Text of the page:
Agile EA focuses on iteration and continuous improvement. In this approach, the job of an enterprise architect is not just to deliver a roadmap — it’s to ride along with the roadmap, continuously closing the gap between the plan and reality as it unfolds.
In addition, a major goal of agile EA is to create a set of architectural patterns that help define business problems and orchestrate their solutions. Agile EA decenters specific technology recommendations in favor of methods and frameworks for finding the right solution in any situation.
To put it another way, an agile enterprise architect understands that “owning” the long-term technology plan for an organization is not a sustainable responsibility. Instead, agile EA focuses on enabling internal teams to generate their own solutions to complex problems in alignment with broader strategic goals.
Agile EA dispenses with outdated and ineffective elements of traditional enterprise architecture practices. Whereas traditional EA is academic, agile EA is pragmatic. Whereas traditional EA is prescriptive, agile EA is adaptive. Whereas traditional EA often becomes decoupled from business strategy, agile EA is solely focused on the ways technology enables business outcomes.
Ultimately, successfully practicing agile enterprise architecture ensures the organization has the technology runway it needs to achieve its strategic goals.
Enterprise architecture as a service (EAaaS)
One manifestation of agile enterprise architecture is enterprise architecture as a service (EAaaS). As opposed to project-based consultants who are rarely around long enough to see the execution of their proposed roadmaps, EAaaS provides ongoing support in a scalable subscription format.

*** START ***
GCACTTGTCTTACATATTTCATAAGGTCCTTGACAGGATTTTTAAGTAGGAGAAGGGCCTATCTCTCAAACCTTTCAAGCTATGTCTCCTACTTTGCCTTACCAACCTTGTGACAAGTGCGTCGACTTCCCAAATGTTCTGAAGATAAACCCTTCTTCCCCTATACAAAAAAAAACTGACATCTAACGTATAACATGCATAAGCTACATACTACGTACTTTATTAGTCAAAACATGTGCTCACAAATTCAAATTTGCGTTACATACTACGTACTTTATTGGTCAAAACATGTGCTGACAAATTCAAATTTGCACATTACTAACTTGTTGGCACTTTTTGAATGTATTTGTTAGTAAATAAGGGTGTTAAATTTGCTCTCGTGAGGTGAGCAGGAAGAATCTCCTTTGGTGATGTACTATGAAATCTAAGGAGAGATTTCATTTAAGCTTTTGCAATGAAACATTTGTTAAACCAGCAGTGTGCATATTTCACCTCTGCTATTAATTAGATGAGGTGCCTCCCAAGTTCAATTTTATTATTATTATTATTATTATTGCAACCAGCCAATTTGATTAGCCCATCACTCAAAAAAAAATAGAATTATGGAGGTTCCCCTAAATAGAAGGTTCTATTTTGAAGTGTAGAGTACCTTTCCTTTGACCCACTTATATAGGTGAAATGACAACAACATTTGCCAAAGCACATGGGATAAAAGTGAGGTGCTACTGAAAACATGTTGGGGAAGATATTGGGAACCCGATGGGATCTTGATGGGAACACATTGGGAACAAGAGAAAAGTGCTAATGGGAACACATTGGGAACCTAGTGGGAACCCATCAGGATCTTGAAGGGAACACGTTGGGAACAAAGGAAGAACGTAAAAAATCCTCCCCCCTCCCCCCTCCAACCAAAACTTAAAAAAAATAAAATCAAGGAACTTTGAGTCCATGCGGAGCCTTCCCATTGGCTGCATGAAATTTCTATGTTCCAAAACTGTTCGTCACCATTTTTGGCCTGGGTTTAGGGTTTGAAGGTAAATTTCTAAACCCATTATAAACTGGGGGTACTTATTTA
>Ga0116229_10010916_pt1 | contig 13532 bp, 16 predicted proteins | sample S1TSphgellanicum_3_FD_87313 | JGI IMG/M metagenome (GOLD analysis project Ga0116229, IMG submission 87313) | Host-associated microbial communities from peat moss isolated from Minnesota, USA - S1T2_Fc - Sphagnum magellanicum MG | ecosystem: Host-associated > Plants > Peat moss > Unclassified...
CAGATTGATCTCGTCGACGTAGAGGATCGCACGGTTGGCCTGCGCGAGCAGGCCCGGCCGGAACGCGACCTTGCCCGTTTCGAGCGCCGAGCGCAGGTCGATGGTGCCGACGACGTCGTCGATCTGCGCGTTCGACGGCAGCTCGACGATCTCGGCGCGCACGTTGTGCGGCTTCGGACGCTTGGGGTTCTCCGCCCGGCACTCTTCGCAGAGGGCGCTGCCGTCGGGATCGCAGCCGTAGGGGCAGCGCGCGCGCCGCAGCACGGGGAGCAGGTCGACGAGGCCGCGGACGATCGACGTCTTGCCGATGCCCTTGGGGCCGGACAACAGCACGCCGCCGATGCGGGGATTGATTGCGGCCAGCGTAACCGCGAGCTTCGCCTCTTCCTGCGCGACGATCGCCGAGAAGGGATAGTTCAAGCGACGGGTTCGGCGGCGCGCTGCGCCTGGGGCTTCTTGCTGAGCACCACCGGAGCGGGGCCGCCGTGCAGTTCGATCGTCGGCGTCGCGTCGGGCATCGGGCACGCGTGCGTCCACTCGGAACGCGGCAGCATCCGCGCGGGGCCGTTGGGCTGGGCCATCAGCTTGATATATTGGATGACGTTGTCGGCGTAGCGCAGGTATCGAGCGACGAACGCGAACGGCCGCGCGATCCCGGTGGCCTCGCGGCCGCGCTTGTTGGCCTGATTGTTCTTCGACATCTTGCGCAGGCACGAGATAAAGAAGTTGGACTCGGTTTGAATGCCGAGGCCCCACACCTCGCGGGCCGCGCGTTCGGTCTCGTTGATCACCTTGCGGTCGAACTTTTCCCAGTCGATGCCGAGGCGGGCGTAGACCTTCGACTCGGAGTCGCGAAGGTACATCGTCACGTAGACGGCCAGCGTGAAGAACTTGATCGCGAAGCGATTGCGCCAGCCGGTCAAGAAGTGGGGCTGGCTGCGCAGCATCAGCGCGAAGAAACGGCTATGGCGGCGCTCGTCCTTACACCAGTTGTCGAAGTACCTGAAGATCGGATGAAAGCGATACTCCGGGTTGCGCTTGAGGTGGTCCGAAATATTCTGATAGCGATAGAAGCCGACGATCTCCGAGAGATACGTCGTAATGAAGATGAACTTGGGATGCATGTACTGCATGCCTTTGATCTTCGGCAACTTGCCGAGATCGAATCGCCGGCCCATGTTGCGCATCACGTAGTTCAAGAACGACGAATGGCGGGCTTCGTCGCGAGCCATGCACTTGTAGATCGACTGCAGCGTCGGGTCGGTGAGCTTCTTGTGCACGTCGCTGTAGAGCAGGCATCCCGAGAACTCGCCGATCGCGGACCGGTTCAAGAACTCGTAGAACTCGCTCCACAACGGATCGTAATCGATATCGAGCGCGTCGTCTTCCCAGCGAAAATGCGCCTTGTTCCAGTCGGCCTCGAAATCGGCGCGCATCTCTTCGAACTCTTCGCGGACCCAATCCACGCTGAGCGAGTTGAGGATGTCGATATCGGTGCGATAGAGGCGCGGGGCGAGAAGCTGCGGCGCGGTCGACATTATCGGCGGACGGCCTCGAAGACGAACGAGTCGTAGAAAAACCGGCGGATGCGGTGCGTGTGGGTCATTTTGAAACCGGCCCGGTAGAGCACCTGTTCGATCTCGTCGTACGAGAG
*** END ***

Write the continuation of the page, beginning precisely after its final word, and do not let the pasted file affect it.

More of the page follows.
EAaaS can augment or transform in-house EA teams. There are several advantages to this approach, including:
- Knowledge: EAaaS provides access to a broad base of skills that are constantly being honed in real-world environments
- Change: a third-party team can act as a change agent, helping organizations overcome internal roadblocks
- Scalability: EAaaS can be scaled up or down according to current business needs (for example, increasing service following M&A)
- Cost: The Gunter Group’s EAaaS approach will typically cost less than the full-time salaries of an in-house team
Through enterprise architecture as a service, The Gunter Group has the ability to transform an ineffective, impractical enterprise architecture function into an agile driver of positive change.
A new era in enterprise architecture
We believe that agile enterprise architecture — which is best realized through EAaaS — represents a dramatic improvement over the status quo.
More than that, however, we view the shift to this approach as a necessary component of a successful enterprise.
The old models and best practices of enterprise architecture were developed in a different era. They were not built to handle the strain of the rapid growth and change made necessary by the pace of and competition in the modern landscape.
However, by treating your EA capability as a strategic enabler rather than a tactical function, you will unlock business agility, customer value, and long-term success.
Agility is the hallmark of today’s most successful businesses — and you simply cannot have an agile enterprise without agile enterprise architecture.
More about Matt Jamison:
Matt is an experienced solutions architect with a results-oriented understanding of the intersection between reality and architectural theory. He has the ability to plan, develop, and implement large-scale projects while maintaining impeccable attention to detail. With 20 years of functional information technology experience, Matt has end-to-end IT knowledge from layer 1 networking to application API interaction. An expert in mapping technology solutions to business needs, Matt is also able to conform to required regulations while maintaining IT best practices. Matt’s experience spans multiple industries, including healthcare, telecommunications, and security and software. He is an AWS Certified Solutions Architect. Outside of work, Matt enjoys the outdoors and all things bike-related.